The senior intelligence officials said spy agencies were not aware that an SA-11 system was in eastern Ukraine until the attack had happened. They declined to answer questions about whether warnings about the Russian military buildup over the past month had been shared with international aviation authorities.
The officials also declined to provide more details on the satellites and other sophisticated sensors that enabled them to trace the path of the missile, citing concerns about compromising secret U.S. capabilities.
Still, the administration released information that had been kept secret until Tuesday, providing the most explicit illustration to date of the extent to which it has mobilized intelligence resources to track the conflict in Ukraine.
In particular, the Office of the Director of National Intelligence released images taken of the Russian military facility near Rostov over the span of a month, before-and-after slides that the officials said showed a substantial buildup after Russia had pledged to pull back from Ukraine.
Russia has gone to significant lengths to disguise that flow of weaponry, the officials said, by delivering equipment that matches the inventory of Ukraine’s military. In some cases, the officials said, Russia appears to have pulled aging and inactive tanks out of storage because shipping newer ones would make it obvious that Russian arms were flowing into Ukraine.
“We think they’re continuing to do it” in the aftermath of the strike on the Malaysian aircraft, one of the intelligence officials said.
Russia appears to have “felt compelled to increase the level of support” for separatists, the official said,because Ukraine’s military has become increasingly effective against the rebels, retaking the city of Slovyansk.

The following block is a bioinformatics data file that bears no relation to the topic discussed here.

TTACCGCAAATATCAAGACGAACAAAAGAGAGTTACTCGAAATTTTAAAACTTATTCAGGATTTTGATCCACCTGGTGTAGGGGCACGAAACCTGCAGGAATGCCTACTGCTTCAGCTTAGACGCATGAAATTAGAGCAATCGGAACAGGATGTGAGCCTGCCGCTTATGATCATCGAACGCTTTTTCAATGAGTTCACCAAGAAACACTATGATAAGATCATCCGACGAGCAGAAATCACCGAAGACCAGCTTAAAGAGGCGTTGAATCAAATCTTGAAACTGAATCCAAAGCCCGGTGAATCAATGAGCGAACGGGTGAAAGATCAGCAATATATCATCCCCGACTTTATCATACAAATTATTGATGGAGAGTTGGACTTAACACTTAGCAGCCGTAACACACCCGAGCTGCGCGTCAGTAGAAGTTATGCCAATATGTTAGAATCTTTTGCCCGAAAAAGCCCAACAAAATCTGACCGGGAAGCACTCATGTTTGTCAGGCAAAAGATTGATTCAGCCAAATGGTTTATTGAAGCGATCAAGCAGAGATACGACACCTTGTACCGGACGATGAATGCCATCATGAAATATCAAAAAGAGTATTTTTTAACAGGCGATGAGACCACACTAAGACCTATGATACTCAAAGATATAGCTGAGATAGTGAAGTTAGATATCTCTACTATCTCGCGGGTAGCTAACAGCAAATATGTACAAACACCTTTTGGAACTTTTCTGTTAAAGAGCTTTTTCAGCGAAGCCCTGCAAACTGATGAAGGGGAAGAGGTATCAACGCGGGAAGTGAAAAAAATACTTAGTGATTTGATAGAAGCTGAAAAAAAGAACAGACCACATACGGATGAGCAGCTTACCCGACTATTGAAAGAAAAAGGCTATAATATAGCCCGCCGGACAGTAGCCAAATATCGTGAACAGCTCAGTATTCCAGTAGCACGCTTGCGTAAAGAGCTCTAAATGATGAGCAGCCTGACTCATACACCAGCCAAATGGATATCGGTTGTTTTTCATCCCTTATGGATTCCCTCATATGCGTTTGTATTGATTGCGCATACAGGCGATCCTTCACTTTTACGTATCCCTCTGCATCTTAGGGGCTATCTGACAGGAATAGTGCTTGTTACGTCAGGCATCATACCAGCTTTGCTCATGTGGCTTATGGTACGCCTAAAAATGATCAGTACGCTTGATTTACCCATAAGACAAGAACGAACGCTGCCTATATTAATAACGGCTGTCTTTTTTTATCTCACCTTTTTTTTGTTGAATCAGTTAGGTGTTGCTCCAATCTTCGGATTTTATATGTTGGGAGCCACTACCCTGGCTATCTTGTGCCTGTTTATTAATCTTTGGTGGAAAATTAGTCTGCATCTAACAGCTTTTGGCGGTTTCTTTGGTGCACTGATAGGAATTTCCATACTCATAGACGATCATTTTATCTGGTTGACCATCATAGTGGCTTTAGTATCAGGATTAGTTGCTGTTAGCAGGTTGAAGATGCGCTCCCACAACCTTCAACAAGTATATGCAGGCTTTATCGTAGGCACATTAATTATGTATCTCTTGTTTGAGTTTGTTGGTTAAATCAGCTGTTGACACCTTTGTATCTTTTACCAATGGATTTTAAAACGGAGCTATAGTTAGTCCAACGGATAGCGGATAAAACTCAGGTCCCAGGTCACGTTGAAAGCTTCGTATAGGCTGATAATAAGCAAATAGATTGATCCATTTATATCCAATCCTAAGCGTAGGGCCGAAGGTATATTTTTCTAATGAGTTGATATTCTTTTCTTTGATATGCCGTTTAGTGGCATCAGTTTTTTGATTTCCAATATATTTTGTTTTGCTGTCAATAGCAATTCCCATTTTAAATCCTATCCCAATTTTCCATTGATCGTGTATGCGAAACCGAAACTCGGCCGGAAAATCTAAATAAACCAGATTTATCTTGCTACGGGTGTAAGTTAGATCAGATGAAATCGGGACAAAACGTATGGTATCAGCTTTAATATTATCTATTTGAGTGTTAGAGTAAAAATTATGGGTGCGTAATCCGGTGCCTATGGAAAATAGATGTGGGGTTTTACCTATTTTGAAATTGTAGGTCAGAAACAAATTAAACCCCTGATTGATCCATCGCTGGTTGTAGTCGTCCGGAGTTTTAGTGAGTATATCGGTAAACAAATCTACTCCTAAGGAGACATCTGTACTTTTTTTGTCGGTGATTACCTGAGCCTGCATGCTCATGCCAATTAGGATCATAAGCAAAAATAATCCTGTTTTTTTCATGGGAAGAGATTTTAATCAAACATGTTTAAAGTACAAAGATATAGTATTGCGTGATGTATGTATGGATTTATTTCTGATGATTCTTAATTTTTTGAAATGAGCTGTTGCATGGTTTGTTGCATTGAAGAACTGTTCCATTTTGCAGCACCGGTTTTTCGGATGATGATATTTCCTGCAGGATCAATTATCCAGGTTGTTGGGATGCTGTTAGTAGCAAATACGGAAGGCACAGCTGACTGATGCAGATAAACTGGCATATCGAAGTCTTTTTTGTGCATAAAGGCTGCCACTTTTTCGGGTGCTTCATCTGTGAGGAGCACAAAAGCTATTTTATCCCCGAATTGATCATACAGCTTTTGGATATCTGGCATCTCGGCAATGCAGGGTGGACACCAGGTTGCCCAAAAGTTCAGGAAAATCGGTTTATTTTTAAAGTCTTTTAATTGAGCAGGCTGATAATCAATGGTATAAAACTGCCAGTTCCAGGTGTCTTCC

In recent days, the Ukrainian government has posted online what it has described as incriminating communications among rebel leaders and units, calls and radio transmissions apparently intercepted by Kiev.
The U.S. officials said they have confirmed the authenticity of some of those recordings, including one in which the self-proclaimed defense minister of the Donetsk People’s Republic, Igor Strelkov, claimed responsibility for shooting down a military transport plane at the time the Malaysian aircraft was struck.
Analysis comparing that audio clip to other confirmed recordings of Strelkov’s voice “confirmed these were authentic conversations,” one of the officials said.
The officials noted that separatists had shot down aircraft on about a dozen other occasions over the past month — mostly helicopters and Ukraine military planes flying far below the 33,000-foot altitude at which the Malaysian flight was hit. Ukraine’s military, by contrast, is focused on the ground threat posed by separatists and has yet to fire on an aircraft, the officials said.
U.S. intelligence analysts have examined photos from the crash site and identified damage consistent with that caused by an SA-11 missile, the officials said, but they stressed that such analysis is preliminary.
The briefing also revealed the extent to which U.S. spy agencies are relying on Twitter, Facebook and other social-media sites to monitor the conflict.
The officials cited verbal exchanges among rebels posted on YouTube indicating separatists arriving at the scene of the wreckage were surprised to discover civilians.
“If you listen to YouTube you get that: ‘We’re finding civilians,’ ” one of the intelligence officials said. Partly for that reason, the official said, “the most plausible explanation to me is [it was] a mistake.”